A combination of centrifugal and Coriolis forces drive the secondary circulation of turbidity currents in sinuous channels, and hence determine where erosion and deposition of sediment occur. Using laboratory experiments we show that when centrifugal forces dominate, the density interface shows a superelevation at the outside of a channel bend. However when Coriolis forces dominate, the interface is always deflected to the right (in the Northern Hemisphere) for both left and right turning bends. The relative importance of either centrifugal or Coriolis forces can be described in terms of a Rossby number defined as Ro = U/fR, where U is the mean downstream velocity, f the Coriolis parameter and R the radius of curvature of the channel bend. Channels with larger bends at high latitudes have ∣Ro∣ < 1 and are dominated by Coriolis forces, whereas smaller, tighter bends at low latitudes have ∣Ro∣ ≫ 1 and are dominated by centrifugal forces.
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 Sinuous submarine channels are the main conduits by which turbidity currents transport sediments to the deep ocean basins [Meiburg and Kneller, 2010]. Recent non-rotating experiments on channelized turbidity currents have shown that the morphological evolution and associated depositional histories of submarine channel systems are highly influenced by the secondary flow structures within the channel, which determine where erosion and deposition will occur [Keevil et al., 2006; Straub et al., 2008; Islam and Imran, 2008]. The main focus in these non-rotating experiments has been to investigate the secondary circulation due to an imbalance of centrifugal and pressure gradient forces in channel bends, which plays a major role in the formation of superelevation of levee systems at the outer bend [e.g., Straub et al., 2008; Kane et al., 2010]. The circulation in such a curved channel is shown in Figure 1a. At the level of the downstream velocity maximum the centrifugal forces are at a maximum. The velocity maximum usually occurs relatively close to the base of the gravity current due to drag induced by mixing processes at the upper interface [Turner, 1973; Meiburg and Kneller, 2010]. For such velocity profiles [e.g., Corney et al., 2008; Keevil et al., 2006] the secondary flow near the base is directed towards the outer bend, with a return flow near the surface, in contrast to river flows. In some experiments using square channels there is an additional secondary flow directed towards the outside bend below the velocity maximum [Imran et al., 2007; Islam and Imran, 2008].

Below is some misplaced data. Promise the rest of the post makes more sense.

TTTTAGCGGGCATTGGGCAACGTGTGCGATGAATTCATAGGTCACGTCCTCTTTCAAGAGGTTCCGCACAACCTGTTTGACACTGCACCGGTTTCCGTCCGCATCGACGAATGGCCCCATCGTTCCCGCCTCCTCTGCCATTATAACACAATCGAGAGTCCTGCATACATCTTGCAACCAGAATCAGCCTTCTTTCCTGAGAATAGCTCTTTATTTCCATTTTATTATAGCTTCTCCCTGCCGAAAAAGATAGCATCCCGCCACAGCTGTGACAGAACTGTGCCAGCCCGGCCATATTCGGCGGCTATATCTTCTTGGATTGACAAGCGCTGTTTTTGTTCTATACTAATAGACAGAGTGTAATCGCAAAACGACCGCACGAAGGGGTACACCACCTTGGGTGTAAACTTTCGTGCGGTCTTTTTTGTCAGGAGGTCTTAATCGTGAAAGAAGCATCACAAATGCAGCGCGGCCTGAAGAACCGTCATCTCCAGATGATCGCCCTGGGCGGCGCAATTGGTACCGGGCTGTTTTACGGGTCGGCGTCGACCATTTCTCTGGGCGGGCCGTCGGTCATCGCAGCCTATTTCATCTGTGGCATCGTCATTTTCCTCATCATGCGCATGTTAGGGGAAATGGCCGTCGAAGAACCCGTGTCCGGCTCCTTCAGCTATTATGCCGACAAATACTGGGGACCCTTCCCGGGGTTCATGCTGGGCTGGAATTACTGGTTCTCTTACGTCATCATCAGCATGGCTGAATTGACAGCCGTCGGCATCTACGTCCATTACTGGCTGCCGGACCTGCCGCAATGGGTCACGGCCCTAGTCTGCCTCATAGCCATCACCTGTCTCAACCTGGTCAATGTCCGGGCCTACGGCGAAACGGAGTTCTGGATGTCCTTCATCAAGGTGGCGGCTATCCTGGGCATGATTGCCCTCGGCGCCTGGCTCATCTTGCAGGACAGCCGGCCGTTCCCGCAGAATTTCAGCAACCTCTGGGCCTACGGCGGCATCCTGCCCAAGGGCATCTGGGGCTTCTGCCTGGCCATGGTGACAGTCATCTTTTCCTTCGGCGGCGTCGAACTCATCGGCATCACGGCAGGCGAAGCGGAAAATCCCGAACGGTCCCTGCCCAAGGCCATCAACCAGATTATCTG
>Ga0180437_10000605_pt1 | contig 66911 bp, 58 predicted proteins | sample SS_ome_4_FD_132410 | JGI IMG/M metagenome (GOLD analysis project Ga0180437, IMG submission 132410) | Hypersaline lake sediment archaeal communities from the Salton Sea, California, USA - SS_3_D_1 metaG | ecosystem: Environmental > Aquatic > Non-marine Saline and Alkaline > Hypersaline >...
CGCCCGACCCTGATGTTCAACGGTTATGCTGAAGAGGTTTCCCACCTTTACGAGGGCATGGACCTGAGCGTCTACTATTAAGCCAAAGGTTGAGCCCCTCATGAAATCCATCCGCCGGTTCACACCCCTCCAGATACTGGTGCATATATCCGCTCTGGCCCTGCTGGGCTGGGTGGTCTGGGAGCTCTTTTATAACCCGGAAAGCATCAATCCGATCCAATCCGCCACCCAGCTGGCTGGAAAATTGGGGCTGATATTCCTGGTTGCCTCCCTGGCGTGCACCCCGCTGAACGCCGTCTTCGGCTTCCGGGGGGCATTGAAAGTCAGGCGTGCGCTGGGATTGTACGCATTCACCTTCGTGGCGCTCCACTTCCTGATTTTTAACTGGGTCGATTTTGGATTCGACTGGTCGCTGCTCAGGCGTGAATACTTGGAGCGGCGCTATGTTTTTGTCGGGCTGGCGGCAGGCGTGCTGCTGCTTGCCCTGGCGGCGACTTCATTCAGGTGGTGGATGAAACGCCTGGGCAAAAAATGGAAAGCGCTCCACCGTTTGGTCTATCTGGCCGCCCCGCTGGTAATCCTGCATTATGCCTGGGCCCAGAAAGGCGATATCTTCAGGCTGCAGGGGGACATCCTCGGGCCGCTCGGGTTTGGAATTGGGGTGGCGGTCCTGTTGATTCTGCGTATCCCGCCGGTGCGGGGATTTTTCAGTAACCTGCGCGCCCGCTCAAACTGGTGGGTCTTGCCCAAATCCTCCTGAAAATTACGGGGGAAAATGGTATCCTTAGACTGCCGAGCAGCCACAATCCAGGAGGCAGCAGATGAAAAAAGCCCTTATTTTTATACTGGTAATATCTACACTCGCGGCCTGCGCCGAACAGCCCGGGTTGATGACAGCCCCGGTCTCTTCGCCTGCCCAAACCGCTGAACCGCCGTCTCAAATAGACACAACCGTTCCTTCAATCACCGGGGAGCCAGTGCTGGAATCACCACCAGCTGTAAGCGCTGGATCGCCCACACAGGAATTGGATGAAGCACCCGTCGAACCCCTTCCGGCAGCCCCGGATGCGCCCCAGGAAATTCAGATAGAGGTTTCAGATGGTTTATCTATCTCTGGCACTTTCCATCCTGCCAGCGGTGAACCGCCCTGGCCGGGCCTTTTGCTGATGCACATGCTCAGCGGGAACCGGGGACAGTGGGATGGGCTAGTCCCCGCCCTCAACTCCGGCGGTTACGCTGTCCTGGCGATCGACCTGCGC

Coriolis forces deflect the bulk of a gravity current to the right (in the Northern Hemisphere) [Davies et al., 2006; Wells, 2009], which causes a lateral tilt of the interface in a confined, straight channel. This tilt (and any secondary circulation) means that overbanking sediment flows are more likely to occur on the right hand side of the channel (looking downstream) for mid- and high latitude systems in the Northern Hemisphere, leading to an asymmetry between levee bank heights [Menard, 1955; Komar, 1969]. Observations at higher latitudes have found that the right hand side channel levee is consistently higher in the Northern Hemisphere [Klaucke et al., 1997] while the left hand side channel levee is higher in the Southern Hemisphere [Carter and Carter, 1988; Bruhn and Walker, 1997]. In addition, Coriolis forces generate Ekman boundary layers in gravity currents [Wåhlin, 2004] as illustrated in Figures 1b and 1c, for the case of the Northern and Southern Hemisphere respectively. In previous theoretical and experimental studies by Wåhlin  and Cossu et al.  these boundary layers were shown to play a critical role in determining the sense of the rotationally controlled secondary circulation in gravity currents flowing down straight channels. These secondary circulations dominated by Ekman boundary layer dynamics are also observed in oceanic gravity currents [Johnson and Sanford, 1992].
 There are few direct observations of the velocity structure within turbidity currents because their infrequent occurrence; the great water depths and high current velocities make measurements difficult to obtain [Xu et al., 2004; Meiburg and Kneller, 2010]. The dynamics of large-scale non-depositional turbidity currents are often assumed to be similar to gravity currents, so that previous experiments in sinuous channels [e.g., Keevil et al., 2006; Imran et al., 2007; Islam and Imran, 2008] have used studies of saline gravity currents to gain insight into the secondary circulation in turbidity currents. An open question is whether the secondary circulation in large-scale turbidity currents flowing down a sinuous channel will be dominated by centrifugal forces or by Coriolis forces. We will address this question through the use of analog laboratory experiments mounted on a rotating platform that can produce Coriolis forces. In particular we will investigate how interface slope and the secondary circulation cells in a saline gravity current change in terms of a dimensionless Rossby number, and so determine when the flows are dominated by Coriolis or centrifugal forces.
 The geological observations of levee height asymmetry are usually described in terms of the cross-channel tilt (dh/dy) of the upper interface of the turbidity current, using the theory of Komar . Assuming that tangential friction is small and turbulence is absent, the momentum balance across the channel can then be written as
where U is the mean downstream velocity, R is the radius of curvature of the channel and f the Coriolis parameter, defined as f = 2Ω sin θ, with Ω the Earth's rotation rate and θ the latitude. R is defined as positive when the bend is to the left (looking downstream), so that the force is in the same direction as the Coriolis force in the Northern Hemisphere, while turns to the right will have negative R. The Coriolis parameter f is positive in the Northern Hemisphere and negative in the Southern Hemisphere, so that the sign of dh/dy depends upon both the latitude and the curvature of the channel. The reduced gravity is g′= g (ρ2 − ρ1)/ρ1, where the gravity current has the density ρ2 and ρ1 is the ambient density of the seawater. Equation (1) can be re-arranged to give an equation for the interface slope whereby